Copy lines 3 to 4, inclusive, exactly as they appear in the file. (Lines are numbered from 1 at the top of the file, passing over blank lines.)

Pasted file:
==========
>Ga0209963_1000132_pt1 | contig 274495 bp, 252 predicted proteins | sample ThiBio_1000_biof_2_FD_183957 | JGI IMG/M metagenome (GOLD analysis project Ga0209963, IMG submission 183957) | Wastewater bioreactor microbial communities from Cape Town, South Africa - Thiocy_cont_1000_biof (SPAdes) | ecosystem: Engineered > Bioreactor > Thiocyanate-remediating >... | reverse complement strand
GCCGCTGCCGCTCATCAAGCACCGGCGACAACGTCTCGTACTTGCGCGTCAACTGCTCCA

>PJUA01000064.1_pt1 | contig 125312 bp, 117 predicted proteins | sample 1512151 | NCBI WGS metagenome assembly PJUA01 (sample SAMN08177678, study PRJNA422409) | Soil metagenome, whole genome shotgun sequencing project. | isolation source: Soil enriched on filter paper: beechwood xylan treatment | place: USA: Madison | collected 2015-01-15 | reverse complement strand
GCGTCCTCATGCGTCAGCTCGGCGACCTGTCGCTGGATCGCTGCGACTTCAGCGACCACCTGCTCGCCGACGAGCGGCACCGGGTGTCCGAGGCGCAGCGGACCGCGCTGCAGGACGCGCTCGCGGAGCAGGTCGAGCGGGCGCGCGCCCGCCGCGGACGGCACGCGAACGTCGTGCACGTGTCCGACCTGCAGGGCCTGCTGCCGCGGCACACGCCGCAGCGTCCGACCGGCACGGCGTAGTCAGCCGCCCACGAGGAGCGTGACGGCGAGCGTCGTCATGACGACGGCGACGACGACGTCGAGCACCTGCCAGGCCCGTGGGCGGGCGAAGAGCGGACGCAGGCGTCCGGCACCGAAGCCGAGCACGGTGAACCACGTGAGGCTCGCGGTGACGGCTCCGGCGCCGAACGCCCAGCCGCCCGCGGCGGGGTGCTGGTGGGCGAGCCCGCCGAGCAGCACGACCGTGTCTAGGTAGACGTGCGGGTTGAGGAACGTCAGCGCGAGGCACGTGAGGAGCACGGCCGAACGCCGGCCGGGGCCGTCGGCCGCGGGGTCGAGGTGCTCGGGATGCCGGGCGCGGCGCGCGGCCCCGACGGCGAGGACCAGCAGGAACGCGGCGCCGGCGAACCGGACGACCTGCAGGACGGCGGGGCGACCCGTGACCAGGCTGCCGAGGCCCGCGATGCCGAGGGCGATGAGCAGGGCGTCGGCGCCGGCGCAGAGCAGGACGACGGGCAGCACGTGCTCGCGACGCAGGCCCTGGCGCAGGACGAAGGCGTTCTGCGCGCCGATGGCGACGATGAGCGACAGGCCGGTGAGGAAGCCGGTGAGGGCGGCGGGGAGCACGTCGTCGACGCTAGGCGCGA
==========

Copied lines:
>PJUA01000064.1_pt1 | contig 125312 bp, 117 predicted proteins | sample 1512151 | NCBI WGS metagenome assembly PJUA01 (sample SAMN08177678, study PRJNA422409) | Soil metagenome, whole genome shotgun sequencing project. | isolation source: Soil enriched on filter paper: beechwood xylan treatment | place: USA: Madison | collected 2015-01-15 | reverse complement strand
GCGTCCTCATGCGTCAGCTCGGCGACCTGTCGCTGGATCGCTGCGACTTCAGCGACCACCTGCTCGCCGACGAGCGGCACCGGGTGTCCGAGGCGCAGCGGACCGCGCTGCAGGACGCGCTCGCGGAGCAGGTCGAGCGGGCGCGCGCCCGCCGCGGACGGCACGCGAACGTCGTGCACGTGTCCGACCTGCAGGGCCTGCTGCCGCGGCACACGCCGCAGCGTCCGACCGGCACGGCGTAGTCAGCCGCCCACGAGGAGCGTGACGGCGAGCGTCGTCATGACGACGGCGACGACGACGTCGAGCACCTGCCAGGCCCGTGGGCGGGCGAAGAGCGGACGCAGGCGTCCGGCACCGAAGCCGAGCACGGTGAACCACGTGAGGCTCGCGGTGACGGCTCCGGCGCCGAACGCCCAGCCGCCCGCGGCGGGGTGCTGGTGGGCGAGCCCGCCGAGCAGCACGACCGTGTCTAGGTAGACGTGCGGGTTGAGGAACGTCAGCGCGAGGCACGTGAGGAGCACGGCCGAACGCCGGCCGGGGCCGTCGGCCGCGGGGTCGAGGTGCTCGGGATGCCGGGCGCGGCGCGCGGCCCCGACGGCGAGGACCAGCAGGAACGCGGCGCCGGCGAACCGGACGACCTGCAGGACGGCGGGGCGACCCGTGACCAGGCTGCCGAGGCCCGCGATGCCGAGGGCGATGAGCAGGGCGTCGGCGCCGGCGCAGAGCAGGACGACGGGCAGCACGTGCTCGCGACGCAGGCCCTGGCGCAGGACGAAGGCGTTCTGCGCGCCGATGGCGACGATGAGCGACAGGCCGGTGAGGAAGCCGGTGAGGGCGGCGGGGAGCACGTCGTCGACGCTAGGCGCGA